Saturday, September 24, 2016

Mark Mehlmauer For President

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This paragraph was added at the last minute due to recent developments. The third paragraph below was originally the first paragraph of this column. The title of this column was supposed to be Gary Johnson for president, however, I was made aware only a few hours ago that he recently shot himself in the foot on MSNBC. No, not the forgivable Aleppo brain fart, it was more of the nature of the Howard Dean scream. A campaign crushing, world class, cringe-inducing faux pas of the highest order. To quote the immortal Forest Gump, "And that's all I have to say about that."

Well, almost. I've read somewhere that the dude or dudette that doesn't want to be the boss often would be a better boss than someone who does. Harry Truman comes to mind. Since Mr. Truman is dead I'm going to reluctantly volunteer for the job of POTUS. No one could possibly want this job less than I. As regular readers know I'd much rather be a benevolent king, but that's a whole other story. Please feel free to write in your own name, hell, anyone's name.

I am (fortunately/unfortunately) old enough to not only be a fan of my current favorite smarmy reality show, The Hilliam (starring Hillary and William Clinton) v. The Donald, I was around when The Hilliam's predecessor, The Billary (starring Bill and Hillary Clinton) became world (in)famous.

When I was working out the who/what/when/where/why of this column I planned on including two links, one for The Hilliam, one for The Donald. Each would connect my gentlereaders to an article that provided a concise list of the more interesting legal/cultural/moral depredations of the stars of both shows. There are many to choose from, articles as well as depredations

But I'll spare you since I'm sure most of you, even the ones not all that interested in politics, are starting to feel as though the current election cycle is similar to a lavishly funded marketing campaign for a new movie. That is, there's been so much advertising (news media coverage) for so long that you think the movie is already playing (that the election is next Tuesday).

As everyone knows, the more heavily the movie is promoted, the better the chances it will suck sweaty socks.

Instead, permit me to briefly summarize my feelings, starting with the Hilliam. The Hilliam, whose sleazy behavior in Arkansas foreshadowed their ascent to the national stage, will go down in history as an ethically challenged power couple who, though they were linked to one scandal after another, one blatant lie after another -- always got away with it.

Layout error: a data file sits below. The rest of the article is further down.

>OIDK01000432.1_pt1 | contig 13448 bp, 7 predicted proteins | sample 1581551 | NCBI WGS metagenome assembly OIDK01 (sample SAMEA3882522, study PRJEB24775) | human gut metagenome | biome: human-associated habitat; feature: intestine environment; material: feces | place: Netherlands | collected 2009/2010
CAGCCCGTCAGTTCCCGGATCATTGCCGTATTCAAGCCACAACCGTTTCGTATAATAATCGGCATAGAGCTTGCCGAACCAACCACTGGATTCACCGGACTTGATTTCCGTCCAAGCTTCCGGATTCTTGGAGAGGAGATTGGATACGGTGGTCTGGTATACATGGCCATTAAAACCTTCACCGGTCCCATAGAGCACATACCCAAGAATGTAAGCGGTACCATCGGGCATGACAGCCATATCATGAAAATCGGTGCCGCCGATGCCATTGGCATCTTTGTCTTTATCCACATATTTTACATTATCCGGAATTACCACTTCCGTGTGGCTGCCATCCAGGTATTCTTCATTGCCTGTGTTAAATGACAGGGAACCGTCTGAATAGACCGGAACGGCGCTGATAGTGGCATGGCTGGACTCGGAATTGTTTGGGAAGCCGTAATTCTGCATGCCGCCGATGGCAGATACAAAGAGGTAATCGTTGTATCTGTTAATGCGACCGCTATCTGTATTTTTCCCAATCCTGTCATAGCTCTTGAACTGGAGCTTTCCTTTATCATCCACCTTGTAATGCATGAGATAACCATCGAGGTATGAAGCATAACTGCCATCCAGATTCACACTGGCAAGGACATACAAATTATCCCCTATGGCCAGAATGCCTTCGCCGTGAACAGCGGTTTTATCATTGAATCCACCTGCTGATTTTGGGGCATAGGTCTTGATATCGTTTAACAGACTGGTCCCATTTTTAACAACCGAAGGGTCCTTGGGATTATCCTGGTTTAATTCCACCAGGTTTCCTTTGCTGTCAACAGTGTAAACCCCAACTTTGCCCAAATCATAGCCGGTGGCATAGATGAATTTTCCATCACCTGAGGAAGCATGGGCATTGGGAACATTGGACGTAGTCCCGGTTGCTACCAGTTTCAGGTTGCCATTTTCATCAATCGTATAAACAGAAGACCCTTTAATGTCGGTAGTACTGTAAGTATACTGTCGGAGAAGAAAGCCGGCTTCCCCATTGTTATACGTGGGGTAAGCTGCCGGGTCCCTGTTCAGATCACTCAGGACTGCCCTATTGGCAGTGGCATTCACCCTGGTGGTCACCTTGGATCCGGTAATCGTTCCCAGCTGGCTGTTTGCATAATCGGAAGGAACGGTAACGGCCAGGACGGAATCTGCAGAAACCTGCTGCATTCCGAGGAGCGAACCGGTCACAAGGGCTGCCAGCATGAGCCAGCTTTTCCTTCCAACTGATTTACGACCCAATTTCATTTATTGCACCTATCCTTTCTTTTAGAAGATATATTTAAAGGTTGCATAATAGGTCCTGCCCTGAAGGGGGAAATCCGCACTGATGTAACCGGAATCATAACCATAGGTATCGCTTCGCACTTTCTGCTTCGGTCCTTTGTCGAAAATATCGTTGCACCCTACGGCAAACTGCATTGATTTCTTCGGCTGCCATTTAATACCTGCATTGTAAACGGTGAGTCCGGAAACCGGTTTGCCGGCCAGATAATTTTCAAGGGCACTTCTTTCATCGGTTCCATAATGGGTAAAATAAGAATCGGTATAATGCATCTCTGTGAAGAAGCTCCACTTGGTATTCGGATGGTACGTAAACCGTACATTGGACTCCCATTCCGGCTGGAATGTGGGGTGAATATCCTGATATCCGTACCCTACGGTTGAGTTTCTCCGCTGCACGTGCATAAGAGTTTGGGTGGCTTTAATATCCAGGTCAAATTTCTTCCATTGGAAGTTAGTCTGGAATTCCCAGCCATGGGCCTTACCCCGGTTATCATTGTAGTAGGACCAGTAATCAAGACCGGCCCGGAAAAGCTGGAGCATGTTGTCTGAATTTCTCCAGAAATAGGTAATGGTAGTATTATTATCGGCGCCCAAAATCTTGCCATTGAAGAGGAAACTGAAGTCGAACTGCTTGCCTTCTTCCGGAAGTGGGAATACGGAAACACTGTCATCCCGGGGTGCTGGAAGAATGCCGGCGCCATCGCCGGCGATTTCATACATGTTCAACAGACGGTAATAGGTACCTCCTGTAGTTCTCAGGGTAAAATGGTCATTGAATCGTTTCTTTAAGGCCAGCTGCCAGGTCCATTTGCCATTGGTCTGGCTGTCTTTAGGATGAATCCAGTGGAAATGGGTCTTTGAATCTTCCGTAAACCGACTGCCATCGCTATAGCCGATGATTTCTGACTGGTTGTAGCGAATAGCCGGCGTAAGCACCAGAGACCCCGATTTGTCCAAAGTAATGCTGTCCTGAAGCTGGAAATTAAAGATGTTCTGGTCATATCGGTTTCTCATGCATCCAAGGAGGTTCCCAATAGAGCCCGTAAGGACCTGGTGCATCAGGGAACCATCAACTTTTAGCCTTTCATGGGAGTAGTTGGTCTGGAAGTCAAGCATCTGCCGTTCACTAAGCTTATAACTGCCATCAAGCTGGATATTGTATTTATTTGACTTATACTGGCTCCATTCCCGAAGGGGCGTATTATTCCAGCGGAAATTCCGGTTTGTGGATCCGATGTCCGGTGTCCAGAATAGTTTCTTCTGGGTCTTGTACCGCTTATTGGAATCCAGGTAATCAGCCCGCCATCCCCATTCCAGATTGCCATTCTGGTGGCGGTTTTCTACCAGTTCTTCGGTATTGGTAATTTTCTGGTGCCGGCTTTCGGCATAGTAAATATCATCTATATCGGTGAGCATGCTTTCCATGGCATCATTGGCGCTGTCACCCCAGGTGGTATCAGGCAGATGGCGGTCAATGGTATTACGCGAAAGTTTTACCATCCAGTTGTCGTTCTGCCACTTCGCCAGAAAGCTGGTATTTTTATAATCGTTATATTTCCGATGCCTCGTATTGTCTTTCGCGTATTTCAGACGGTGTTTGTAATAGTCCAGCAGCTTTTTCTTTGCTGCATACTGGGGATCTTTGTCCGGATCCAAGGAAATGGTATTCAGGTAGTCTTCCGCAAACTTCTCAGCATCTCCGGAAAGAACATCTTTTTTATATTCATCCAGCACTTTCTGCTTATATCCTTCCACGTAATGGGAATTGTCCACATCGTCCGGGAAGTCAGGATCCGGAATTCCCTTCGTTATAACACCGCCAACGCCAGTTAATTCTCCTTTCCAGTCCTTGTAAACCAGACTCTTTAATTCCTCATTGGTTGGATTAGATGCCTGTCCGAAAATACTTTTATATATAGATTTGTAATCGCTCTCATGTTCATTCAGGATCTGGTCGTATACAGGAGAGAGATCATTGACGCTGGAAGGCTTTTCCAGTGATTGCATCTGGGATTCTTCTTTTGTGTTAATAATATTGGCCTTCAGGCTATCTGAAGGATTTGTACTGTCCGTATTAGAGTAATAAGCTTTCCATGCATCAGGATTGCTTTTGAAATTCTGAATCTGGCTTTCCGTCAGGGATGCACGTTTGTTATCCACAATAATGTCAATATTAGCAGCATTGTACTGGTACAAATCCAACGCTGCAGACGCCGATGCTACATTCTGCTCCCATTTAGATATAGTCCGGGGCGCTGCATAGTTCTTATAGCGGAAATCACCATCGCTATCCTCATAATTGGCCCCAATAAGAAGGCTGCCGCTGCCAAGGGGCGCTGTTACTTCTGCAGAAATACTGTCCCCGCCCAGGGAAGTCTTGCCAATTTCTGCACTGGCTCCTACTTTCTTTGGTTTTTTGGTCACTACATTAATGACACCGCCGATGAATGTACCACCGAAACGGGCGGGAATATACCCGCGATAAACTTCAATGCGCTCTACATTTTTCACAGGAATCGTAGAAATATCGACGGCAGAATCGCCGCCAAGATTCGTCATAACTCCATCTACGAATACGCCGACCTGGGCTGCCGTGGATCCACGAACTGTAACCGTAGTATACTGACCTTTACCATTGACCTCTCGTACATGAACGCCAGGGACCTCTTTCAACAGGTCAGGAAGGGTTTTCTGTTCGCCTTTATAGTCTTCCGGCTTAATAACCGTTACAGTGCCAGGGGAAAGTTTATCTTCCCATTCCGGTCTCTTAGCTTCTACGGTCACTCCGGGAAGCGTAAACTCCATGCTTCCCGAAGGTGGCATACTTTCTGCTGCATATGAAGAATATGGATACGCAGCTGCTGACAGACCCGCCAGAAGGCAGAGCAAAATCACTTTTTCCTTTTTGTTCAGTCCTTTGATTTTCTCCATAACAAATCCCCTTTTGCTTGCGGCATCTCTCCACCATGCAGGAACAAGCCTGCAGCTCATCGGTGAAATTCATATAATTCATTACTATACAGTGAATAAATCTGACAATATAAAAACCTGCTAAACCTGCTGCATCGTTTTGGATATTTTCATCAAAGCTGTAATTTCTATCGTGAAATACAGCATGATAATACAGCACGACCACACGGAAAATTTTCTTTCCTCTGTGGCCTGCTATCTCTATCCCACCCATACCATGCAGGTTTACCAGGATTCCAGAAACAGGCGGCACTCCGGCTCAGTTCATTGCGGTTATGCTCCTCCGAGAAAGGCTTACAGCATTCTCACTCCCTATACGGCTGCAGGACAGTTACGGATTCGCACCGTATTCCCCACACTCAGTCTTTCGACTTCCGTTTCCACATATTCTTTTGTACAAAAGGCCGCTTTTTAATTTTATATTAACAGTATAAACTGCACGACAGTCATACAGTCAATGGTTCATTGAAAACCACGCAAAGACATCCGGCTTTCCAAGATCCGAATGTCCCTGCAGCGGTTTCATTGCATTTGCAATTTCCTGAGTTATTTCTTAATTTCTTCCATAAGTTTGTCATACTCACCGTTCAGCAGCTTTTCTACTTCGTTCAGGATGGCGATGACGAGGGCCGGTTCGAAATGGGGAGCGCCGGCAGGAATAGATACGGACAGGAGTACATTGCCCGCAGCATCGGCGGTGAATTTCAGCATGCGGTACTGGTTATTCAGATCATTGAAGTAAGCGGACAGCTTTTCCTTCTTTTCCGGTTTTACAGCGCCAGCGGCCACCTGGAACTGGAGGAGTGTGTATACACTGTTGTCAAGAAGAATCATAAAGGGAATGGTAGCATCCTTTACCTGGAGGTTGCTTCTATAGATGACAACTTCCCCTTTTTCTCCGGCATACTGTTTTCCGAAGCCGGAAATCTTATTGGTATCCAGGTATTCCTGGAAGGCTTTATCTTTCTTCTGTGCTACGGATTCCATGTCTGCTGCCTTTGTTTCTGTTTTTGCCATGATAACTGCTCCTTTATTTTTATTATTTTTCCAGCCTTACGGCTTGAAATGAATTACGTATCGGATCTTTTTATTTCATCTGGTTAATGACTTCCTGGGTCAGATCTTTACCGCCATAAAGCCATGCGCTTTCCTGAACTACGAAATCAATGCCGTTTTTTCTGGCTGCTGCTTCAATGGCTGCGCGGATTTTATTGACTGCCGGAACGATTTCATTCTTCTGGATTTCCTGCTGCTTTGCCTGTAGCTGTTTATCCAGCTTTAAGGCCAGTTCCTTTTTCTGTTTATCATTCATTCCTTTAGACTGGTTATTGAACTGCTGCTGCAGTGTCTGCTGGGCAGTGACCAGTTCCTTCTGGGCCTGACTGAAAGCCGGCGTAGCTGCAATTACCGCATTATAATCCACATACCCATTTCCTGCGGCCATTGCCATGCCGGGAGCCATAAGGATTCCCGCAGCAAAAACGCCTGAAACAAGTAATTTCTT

Well, so far at least. When dealing with the Hilliam there's always the potential for yet another other shoe to drop.

Which is a shame considering that Mr. Clinton, who will always be famous for molesting a child in the White House and then, with his spouse's support, to avoid taking responsibility for his actions began lying his bum off, and then lying his bum off about lying his bum off -- wasn't a half bad president. He understood the quaint notion that in a democracy compromise is the alternative to gridlock and hyper-partisanship.

They also are self-made multi-millionaires who managed go from virtually nothing to a net worth of better than $100,000,000 bucks once they went national. All without ever producing a tangible product, unless you count influence peddling and bonkercockie.

Quick question, don't think about it, just answer. What has been Mrs. Clinton's number one accomplishment since stepping onto the national stage? Not new job, accomplishment. Times up. She's the political version of the Kardashians, famous, primarily, for being famous.

Which brings us to the Donald, this master showman, this P.T. Barnum of the new millennium.

I've been aware of the Donald for even longer than I've been aware of the Hilliam, but to be honest, I never paid much attention. I vaguely remember leafing through a friend's copy of, "The Art of the Deal" in the late 80's and being baffled by its popularity. I didn't think there was much there, there and, that boy, this guy really likes himself.

Since then, he's turned up regularly somewhere in the media and then starred in, "The Apprentice." I didn't think there was much there, there and, that boy, this guy really likes himself.

I admit that until recently I never paid much attention to him, and that it's at least partly a personality thing. I'm a follower of the strong, silent type school of manly deportment, a school currently having trouble attracting students.

So, what happens when a culture's consensus starts unraveling in the midst of rapid, economically disrupting technological change as the denizens of the planet Earth are being linked together like never before?

Donald J. Trump. Daddy's home!